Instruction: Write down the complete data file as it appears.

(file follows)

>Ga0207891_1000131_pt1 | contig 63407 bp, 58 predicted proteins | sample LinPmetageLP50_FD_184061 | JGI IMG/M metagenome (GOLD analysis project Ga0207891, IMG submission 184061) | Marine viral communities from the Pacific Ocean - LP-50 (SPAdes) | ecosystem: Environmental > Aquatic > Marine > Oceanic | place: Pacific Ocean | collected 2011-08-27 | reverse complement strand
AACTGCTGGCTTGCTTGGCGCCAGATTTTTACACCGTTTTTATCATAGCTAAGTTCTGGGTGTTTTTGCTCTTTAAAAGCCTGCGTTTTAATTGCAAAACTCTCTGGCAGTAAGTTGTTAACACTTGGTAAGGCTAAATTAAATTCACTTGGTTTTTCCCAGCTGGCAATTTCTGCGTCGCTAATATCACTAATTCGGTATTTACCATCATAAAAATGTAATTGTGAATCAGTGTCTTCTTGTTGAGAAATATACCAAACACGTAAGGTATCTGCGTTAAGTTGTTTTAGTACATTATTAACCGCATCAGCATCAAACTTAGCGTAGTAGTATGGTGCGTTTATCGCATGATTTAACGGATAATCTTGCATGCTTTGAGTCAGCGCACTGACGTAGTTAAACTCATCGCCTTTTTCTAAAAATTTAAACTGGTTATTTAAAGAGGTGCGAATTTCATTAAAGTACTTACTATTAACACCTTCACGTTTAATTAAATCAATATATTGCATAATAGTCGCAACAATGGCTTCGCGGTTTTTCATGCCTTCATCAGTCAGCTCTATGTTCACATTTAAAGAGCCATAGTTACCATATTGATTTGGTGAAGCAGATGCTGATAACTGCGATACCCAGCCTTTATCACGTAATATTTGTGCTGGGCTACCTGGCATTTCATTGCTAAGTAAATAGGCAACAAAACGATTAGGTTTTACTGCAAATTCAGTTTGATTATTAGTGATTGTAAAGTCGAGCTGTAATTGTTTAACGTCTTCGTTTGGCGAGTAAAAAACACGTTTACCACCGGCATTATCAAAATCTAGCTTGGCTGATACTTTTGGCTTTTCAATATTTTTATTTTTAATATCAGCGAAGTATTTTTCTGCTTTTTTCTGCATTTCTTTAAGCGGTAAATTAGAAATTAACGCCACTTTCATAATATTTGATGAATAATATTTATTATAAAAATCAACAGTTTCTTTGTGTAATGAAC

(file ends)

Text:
>Ga0207891_1000131_pt1 | contig 63407 bp, 58 predicted proteins | sample LinPmetageLP50_FD_184061 | JGI IMG/M metagenome (GOLD analysis project Ga0207891, IMG submission 184061) | Marine viral communities from the Pacific Ocean - LP-50 (SPAdes) | ecosystem: Environmental > Aquatic > Marine > Oceanic | place: Pacific Ocean | collected 2011-08-27 | reverse complement strand
AACTGCTGGCTTGCTTGGCGCCAGATTTTTACACCGTTTTTATCATAGCTAAGTTCTGGGTGTTTTTGCTCTTTAAAAGCCTGCGTTTTAATTGCAAAACTCTCTGGCAGTAAGTTGTTAACACTTGGTAAGGCTAAATTAAATTCACTTGGTTTTTCCCAGCTGGCAATTTCTGCGTCGCTAATATCACTAATTCGGTATTTACCATCATAAAAATGTAATTGTGAATCAGTGTCTTCTTGTTGAGAAATATACCAAACACGTAAGGTATCTGCGTTAAGTTGTTTTAGTACATTATTAACCGCATCAGCATCAAACTTAGCGTAGTAGTATGGTGCGTTTATCGCATGATTTAACGGATAATCTTGCATGCTTTGAGTCAGCGCACTGACGTAGTTAAACTCATCGCCTTTTTCTAAAAATTTAAACTGGTTATTTAAAGAGGTGCGAATTTCATTAAAGTACTTACTATTAACACCTTCACGTTTAATTAAATCAATATATTGCATAATAGTCGCAACAATGGCTTCGCGGTTTTTCATGCCTTCATCAGTCAGCTCTATGTTCACATTTAAAGAGCCATAGTTACCATATTGATTTGGTGAAGCAGATGCTGATAACTGCGATACCCAGCCTTTATCACGTAATATTTGTGCTGGGCTACCTGGCATTTCATTGCTAAGTAAATAGGCAACAAAACGATTAGGTTTTACTGCAAATTCAGTTTGATTATTAGTGATTGTAAAGTCGAGCTGTAATTGTTTAACGTCTTCGTTTGGCGAGTAAAAAACACGTTTACCACCGGCATTATCAAAATCTAGCTTGGCTGATACTTTTGGCTTTTCAATATTTTTATTTTTAATATCAGCGAAGTATTTTTCTGCTTTTTTCTGCATTTCTTTAAGCGGTAAATTAGAAATTAACGCCACTTTCATAATATTTGATGAATAATATTTATTATAAAAATCAACAGTTTCTTTGTGTAATGAAC